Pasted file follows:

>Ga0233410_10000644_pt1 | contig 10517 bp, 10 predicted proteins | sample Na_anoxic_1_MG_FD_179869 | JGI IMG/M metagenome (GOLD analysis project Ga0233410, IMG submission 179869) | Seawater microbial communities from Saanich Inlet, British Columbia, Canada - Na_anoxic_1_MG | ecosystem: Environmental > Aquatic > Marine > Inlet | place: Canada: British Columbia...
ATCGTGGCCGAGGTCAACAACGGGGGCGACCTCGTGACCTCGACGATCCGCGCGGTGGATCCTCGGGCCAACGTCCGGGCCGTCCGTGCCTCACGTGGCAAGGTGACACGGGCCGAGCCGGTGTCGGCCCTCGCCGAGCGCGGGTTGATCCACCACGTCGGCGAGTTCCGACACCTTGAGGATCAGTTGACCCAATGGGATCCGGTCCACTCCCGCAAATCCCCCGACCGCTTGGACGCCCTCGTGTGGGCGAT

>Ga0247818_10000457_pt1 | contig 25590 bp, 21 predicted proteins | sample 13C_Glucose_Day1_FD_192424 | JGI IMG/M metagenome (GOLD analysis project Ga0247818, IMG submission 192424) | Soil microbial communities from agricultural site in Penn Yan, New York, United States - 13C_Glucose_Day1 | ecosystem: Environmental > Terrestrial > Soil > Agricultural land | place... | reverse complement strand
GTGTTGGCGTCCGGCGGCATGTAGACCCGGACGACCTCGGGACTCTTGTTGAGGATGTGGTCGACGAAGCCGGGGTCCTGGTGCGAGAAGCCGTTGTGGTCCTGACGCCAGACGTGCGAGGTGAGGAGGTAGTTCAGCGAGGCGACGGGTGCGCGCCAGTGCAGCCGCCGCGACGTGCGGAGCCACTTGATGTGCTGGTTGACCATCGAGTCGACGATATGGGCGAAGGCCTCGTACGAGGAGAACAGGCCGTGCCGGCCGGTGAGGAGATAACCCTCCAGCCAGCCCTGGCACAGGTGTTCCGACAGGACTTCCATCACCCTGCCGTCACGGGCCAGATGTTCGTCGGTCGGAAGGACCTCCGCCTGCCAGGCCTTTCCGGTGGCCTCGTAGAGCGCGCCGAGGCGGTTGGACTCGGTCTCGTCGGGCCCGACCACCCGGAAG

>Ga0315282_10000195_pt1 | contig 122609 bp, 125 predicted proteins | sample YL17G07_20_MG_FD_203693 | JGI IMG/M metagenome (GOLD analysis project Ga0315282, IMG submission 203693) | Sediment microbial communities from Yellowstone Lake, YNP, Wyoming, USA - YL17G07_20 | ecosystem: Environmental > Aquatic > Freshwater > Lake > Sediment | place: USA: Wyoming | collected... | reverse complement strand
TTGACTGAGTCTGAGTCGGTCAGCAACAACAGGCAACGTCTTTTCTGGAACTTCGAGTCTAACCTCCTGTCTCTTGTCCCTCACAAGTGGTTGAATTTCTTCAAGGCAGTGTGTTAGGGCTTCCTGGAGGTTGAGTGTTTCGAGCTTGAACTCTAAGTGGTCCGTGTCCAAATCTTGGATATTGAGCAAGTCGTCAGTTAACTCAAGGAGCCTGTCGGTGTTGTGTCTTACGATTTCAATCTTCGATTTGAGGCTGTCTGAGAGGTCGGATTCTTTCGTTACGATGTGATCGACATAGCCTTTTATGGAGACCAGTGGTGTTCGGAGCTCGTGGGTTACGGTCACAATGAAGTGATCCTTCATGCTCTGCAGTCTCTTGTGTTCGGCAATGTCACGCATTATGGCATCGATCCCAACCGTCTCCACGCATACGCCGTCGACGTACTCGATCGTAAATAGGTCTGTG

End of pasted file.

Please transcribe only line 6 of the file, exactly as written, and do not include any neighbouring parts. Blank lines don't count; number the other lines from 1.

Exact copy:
TTGACTGAGTCTGAGTCGGTCAGCAACAACAGGCAACGTCTTTTCTGGAACTTCGAGTCTAACCTCCTGTCTCTTGTCCCTCACAAGTGGTTGAATTTCTTCAAGGCAGTGTGTTAGGGCTTCCTGGAGGTTGAGTGTTTCGAGCTTGAACTCTAAGTGGTCCGTGTCCAAATCTTGGATATTGAGCAAGTCGTCAGTTAACTCAAGGAGCCTGTCGGTGTTGTGTCTTACGATTTCAATCTTCGATTTGAGGCTGTCTGAGAGGTCGGATTCTTTCGTTACGATGTGATCGACATAGCCTTTTATGGAGACCAGTGGTGTTCGGAGCTCGTGGGTTACGGTCACAATGAAGTGATCCTTCATGCTCTGCAGTCTCTTGTGTTCGGCAATGTCACGCATTATGGCATCGATCCCAACCGTCTCCACGCATACGCCGTCGACGTACTCGATCGTAAATAGGTCTGTG